"I understand you have your husband's power of attorney, so you needn't worry about interference from anyone else. I don't have to tell you it's serious..."

Peyton was aware of sound coming from the doctor's mouth, but he couldn't distinguish the words swirling out. He had the sense of being unplugged, still taking up space and filling a chair, but unable to think or speak or feel.

He found himself staring at the doctor's wristwatch, which looked very old and expensive. Had it belonged to his father? Maybe the dad was also a doctor. Was the watch a gift from father to son—a passing of the torch, a reward for footsteps followed?

As sound kept flowing from the doctor's mouth, Peyton's mother reached over and took his hand as if she knew he was adrift and instinctively offered an anchor. What was happening in this room, now a matter-of-fact occurrence, would've seemed unthinkable just yesterday—just this morning. It was unthinkable still.

***

Peyton hovered outside the waiting room, where the Cabots couldn't see him, and listened. Once concern for his mother broke through the fog in his brain, he had asked her to explain everything the doctor said and then volunteered to update the family himself. Just the thought of dealing with them, he knew, was too much for her right now. As he had done earlier that day on his grandparents' porch, Peyton stood still in the hospital corridor and tuned in to one voice after another.

Aunt Camille: "Did you see that bunch o' rednecks that looked in here like they wanted a seat?"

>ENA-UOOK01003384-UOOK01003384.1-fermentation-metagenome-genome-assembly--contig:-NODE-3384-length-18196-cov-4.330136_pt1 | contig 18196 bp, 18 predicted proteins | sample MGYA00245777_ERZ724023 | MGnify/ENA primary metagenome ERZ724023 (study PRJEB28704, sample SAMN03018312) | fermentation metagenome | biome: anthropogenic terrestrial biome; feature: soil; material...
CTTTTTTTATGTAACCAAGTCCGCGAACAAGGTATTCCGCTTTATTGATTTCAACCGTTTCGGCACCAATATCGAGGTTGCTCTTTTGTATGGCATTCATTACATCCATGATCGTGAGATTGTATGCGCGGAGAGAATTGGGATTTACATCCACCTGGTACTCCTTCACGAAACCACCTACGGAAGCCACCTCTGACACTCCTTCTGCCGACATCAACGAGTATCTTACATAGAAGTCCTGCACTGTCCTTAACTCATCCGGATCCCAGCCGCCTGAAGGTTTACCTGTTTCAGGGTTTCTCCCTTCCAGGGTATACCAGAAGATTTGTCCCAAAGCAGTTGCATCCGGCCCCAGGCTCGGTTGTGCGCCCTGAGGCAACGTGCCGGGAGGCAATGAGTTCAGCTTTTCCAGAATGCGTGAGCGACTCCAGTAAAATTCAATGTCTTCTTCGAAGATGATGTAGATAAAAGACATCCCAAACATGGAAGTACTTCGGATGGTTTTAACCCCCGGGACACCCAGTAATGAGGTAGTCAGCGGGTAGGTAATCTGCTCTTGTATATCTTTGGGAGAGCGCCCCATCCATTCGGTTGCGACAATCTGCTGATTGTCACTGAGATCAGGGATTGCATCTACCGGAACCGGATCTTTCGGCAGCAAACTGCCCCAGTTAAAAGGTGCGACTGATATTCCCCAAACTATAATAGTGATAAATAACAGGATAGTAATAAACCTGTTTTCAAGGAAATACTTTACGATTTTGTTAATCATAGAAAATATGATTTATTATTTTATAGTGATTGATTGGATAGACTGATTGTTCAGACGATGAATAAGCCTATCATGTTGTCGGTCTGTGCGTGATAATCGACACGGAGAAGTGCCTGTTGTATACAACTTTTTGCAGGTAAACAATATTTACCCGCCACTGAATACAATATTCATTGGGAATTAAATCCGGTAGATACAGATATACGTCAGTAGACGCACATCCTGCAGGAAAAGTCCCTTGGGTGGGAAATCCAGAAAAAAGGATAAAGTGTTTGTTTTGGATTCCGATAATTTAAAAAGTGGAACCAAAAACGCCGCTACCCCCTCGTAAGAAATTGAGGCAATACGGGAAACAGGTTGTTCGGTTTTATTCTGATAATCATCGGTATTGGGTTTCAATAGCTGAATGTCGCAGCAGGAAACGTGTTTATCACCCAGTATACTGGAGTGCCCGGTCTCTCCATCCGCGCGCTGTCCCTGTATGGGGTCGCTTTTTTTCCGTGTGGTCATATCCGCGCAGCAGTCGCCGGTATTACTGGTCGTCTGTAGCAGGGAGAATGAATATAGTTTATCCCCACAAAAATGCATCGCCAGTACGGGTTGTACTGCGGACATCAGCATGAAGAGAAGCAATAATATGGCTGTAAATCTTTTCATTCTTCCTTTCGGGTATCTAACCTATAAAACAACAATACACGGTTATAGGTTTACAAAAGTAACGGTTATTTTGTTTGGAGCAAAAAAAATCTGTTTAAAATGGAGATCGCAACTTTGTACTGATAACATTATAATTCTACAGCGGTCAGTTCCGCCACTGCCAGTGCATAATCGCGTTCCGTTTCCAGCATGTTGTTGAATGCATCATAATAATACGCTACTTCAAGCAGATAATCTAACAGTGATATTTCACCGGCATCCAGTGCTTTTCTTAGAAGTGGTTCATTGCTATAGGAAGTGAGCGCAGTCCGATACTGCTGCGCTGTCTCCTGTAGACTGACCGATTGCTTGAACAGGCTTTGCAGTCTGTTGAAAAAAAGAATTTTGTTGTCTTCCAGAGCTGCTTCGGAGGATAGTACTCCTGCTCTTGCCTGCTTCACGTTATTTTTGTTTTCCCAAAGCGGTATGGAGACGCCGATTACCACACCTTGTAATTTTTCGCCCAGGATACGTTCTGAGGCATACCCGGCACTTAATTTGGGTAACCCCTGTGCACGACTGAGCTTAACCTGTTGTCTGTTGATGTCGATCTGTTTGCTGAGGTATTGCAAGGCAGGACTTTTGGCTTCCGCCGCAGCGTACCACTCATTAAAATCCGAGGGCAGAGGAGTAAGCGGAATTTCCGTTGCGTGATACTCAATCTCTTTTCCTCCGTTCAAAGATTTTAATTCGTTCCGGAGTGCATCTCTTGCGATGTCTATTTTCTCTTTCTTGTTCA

Aunt Charlotte: "Lucky we fill up the waiting room. Can you even imagine being cooped up in here with white trash?"

Uncle Julian: "Do you finally see, Daddy, why you cannot afford to have Marshall in charge of the family holdings?"

Granddaddy Cabot: "There's no such thing as the family holdings, Julian. They're all my holdings. I earned them, I own them, and I'll direct them as I see fit."

Grandmother Cabot: "Do you think, George, we should perhaps resume our lovely picnic and await word at the house? There doesn't seem to be anything we can do here, and we'd all be so much more comfortable on the porch."

Peyton felt a tingly wave that started at the base of his spine and quickly moved up, all the way to his temples. He had felt it only once before in his life—right before lightning struck a tree by the stadium during a Georgia game. As the lightning cracked and a tall pine split apart with a deafening pop, his father, in one swift motion, had dropped the Coke and hot dog he was holding and wrapped his arms protectively around Peyton. It was a memory he hadn't revisited in ages, but the tingling brought it back. He stepped inside the waiting room just in time to see his grandfather wince, reach for his head, and slump over.

Peyton's grandmother looked down in horror. Without touching her husband, who had fallen into her lap, she repeated over and over, in an eerily calm voice, "George? George, dear, get up. George, do get up..."


This excerpt ends on page 23 of the paperback edition.

Monday we begin the book Under Scottish Stars by Carla Laureano.